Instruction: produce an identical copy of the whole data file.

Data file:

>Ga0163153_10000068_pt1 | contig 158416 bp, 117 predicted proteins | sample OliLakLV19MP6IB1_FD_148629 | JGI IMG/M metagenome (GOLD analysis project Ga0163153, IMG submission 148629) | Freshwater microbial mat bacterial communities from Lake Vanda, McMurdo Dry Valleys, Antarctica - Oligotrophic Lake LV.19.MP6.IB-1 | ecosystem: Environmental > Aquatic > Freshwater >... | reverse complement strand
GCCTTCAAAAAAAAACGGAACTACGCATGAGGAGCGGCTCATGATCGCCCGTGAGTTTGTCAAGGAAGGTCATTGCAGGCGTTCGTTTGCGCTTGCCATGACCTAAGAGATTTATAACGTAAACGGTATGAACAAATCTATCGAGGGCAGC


>Ga0163153_10000068_pt1 | contig 158416 bp, 117 predicted proteins | sample OliLakLV19MP6IB1_FD_148629 | JGI IMG/M metagenome (GOLD analysis project Ga0163153, IMG submission 148629) | Freshwater microbial mat bacterial communities from Lake Vanda, McMurdo Dry Valleys, Antarctica - Oligotrophic Lake LV.19.MP6.IB-1 | ecosystem: Environmental > Aquatic > Freshwater >... | reverse complement strand
GCCTTCAAAAAAAAACGGAACTACGCATGAGGAGCGGCTCATGATCGCCCGTGAGTTTGTCAAGGAAGGTCATTGCAGGCGTTCGTTTGCGCTTGCCATGACCTAAGAGATTTATAACGTAAACGGTATGAACAAATCTATCGAGGGCAGC